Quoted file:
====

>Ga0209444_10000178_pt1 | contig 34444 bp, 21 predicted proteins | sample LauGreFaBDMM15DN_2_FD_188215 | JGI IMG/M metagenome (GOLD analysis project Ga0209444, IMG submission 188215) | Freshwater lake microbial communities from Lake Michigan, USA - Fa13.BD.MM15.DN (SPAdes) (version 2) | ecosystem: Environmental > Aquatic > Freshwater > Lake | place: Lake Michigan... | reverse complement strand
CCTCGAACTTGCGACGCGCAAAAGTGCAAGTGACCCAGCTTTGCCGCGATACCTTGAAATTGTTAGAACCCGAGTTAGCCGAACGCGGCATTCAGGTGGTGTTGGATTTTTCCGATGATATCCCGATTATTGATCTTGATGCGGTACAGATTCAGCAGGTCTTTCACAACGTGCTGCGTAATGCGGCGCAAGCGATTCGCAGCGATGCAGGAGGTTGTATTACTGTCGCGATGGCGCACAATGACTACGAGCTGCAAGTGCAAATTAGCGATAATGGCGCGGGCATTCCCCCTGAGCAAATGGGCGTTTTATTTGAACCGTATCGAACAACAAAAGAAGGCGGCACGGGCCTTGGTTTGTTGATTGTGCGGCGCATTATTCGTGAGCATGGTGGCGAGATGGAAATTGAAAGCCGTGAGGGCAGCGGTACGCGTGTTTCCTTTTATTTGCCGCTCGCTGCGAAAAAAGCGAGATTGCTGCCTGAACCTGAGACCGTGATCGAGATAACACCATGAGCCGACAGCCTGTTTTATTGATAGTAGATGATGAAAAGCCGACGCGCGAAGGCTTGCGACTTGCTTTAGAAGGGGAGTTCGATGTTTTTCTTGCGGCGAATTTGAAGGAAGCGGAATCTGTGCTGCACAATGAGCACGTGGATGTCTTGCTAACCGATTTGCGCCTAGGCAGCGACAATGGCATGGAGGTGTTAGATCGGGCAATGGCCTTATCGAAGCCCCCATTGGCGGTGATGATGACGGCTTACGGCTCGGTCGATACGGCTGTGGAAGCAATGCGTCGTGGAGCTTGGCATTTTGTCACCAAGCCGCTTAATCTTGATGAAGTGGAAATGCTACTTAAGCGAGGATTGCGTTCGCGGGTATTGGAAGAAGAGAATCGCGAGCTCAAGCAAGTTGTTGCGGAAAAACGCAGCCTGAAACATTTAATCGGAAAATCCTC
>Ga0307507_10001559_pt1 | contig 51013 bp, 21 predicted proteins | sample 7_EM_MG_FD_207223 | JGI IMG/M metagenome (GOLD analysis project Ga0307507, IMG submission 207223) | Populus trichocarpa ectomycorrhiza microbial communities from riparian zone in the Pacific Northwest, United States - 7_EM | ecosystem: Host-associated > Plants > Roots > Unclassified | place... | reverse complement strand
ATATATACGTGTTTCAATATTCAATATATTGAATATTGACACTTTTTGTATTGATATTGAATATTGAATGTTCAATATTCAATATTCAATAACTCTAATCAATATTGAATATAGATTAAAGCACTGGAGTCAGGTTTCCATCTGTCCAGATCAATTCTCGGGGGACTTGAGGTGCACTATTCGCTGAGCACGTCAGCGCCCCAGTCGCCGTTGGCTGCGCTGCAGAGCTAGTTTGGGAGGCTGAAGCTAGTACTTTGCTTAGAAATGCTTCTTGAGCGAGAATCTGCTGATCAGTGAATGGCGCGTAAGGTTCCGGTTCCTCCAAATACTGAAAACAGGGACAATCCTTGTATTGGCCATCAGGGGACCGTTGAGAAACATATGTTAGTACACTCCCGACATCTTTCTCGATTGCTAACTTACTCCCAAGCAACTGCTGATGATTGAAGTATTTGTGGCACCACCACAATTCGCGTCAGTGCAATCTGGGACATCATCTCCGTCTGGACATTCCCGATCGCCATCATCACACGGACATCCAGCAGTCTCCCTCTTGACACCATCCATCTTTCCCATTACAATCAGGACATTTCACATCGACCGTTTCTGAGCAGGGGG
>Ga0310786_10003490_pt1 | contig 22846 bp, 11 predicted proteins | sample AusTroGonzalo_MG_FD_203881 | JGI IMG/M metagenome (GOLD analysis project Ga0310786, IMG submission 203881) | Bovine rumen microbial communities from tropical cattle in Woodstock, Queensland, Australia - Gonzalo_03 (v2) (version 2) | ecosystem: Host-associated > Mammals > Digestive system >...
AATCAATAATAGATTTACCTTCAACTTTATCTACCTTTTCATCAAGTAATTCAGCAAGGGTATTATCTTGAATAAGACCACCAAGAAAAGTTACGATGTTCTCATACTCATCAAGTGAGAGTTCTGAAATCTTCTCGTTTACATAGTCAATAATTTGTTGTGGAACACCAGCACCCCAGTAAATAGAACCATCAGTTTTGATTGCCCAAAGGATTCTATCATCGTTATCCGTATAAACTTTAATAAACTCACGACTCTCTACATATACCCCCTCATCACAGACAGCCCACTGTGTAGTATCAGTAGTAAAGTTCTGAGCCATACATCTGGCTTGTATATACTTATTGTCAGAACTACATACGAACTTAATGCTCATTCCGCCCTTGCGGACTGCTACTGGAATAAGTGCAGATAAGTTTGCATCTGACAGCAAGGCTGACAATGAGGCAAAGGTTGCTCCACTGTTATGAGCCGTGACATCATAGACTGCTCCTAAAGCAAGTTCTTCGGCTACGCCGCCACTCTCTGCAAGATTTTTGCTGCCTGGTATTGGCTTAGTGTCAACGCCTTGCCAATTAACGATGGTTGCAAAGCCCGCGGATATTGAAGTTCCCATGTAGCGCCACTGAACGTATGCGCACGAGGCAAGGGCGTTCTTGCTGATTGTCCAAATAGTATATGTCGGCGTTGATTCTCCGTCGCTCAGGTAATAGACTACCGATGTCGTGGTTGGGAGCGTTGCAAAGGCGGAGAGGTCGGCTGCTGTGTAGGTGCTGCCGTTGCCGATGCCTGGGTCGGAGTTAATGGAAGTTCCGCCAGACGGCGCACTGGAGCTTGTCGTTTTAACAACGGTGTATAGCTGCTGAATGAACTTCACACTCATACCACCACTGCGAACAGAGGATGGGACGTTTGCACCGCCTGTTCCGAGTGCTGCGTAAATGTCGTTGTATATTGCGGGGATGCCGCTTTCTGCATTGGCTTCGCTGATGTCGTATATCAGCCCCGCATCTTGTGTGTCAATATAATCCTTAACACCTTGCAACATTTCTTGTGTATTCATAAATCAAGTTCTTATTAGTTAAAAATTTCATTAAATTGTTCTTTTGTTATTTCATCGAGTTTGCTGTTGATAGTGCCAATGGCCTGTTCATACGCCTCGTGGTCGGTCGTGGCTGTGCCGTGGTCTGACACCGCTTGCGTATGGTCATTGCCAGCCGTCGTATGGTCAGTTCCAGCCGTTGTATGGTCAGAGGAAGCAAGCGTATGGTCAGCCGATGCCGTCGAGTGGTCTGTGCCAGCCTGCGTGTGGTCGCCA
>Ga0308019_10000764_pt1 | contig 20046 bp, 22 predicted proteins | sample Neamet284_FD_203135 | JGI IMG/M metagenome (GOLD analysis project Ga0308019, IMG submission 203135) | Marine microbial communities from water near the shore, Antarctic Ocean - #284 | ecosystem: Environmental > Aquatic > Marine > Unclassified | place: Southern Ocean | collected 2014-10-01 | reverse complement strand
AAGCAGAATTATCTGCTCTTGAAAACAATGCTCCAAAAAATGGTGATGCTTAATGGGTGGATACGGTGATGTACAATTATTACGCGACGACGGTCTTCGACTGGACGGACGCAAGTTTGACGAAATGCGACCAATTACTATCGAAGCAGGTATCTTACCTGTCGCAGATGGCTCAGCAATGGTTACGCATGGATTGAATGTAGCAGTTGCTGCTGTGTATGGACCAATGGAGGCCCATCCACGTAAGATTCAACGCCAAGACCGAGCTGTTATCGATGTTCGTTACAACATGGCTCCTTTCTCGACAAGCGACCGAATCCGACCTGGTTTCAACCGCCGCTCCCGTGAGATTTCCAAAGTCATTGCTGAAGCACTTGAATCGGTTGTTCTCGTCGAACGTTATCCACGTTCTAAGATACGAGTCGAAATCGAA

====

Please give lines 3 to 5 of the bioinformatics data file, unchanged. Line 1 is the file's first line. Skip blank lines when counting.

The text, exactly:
>Ga0307507_10001559_pt1 | contig 51013 bp, 21 predicted proteins | sample 7_EM_MG_FD_207223 | JGI IMG/M metagenome (GOLD analysis project Ga0307507, IMG submission 207223) | Populus trichocarpa ectomycorrhiza microbial communities from riparian zone in the Pacific Northwest, United States - 7_EM | ecosystem: Host-associated > Plants > Roots > Unclassified | place... | reverse complement strand
ATATATACGTGTTTCAATATTCAATATATTGAATATTGACACTTTTTGTATTGATATTGAATATTGAATGTTCAATATTCAATATTCAATAACTCTAATCAATATTGAATATAGATTAAAGCACTGGAGTCAGGTTTCCATCTGTCCAGATCAATTCTCGGGGGACTTGAGGTGCACTATTCGCTGAGCACGTCAGCGCCCCAGTCGCCGTTGGCTGCGCTGCAGAGCTAGTTTGGGAGGCTGAAGCTAGTACTTTGCTTAGAAATGCTTCTTGAGCGAGAATCTGCTGATCAGTGAATGGCGCGTAAGGTTCCGGTTCCTCCAAATACTGAAAACAGGGACAATCCTTGTATTGGCCATCAGGGGACCGTTGAGAAACATATGTTAGTACACTCCCGACATCTTTCTCGATTGCTAACTTACTCCCAAGCAACTGCTGATGATTGAAGTATTTGTGGCACCACCACAATTCGCGTCAGTGCAATCTGGGACATCATCTCCGTCTGGACATTCCCGATCGCCATCATCACACGGACATCCAGCAGTCTCCCTCTTGACACCATCCATCTTTCCCATTACAATCAGGACATTTCACATCGACCGTTTCTGAGCAGGGGG
>Ga0310786_10003490_pt1 | contig 22846 bp, 11 predicted proteins | sample AusTroGonzalo_MG_FD_203881 | JGI IMG/M metagenome (GOLD analysis project Ga0310786, IMG submission 203881) | Bovine rumen microbial communities from tropical cattle in Woodstock, Queensland, Australia - Gonzalo_03 (v2) (version 2) | ecosystem: Host-associated > Mammals > Digestive system >...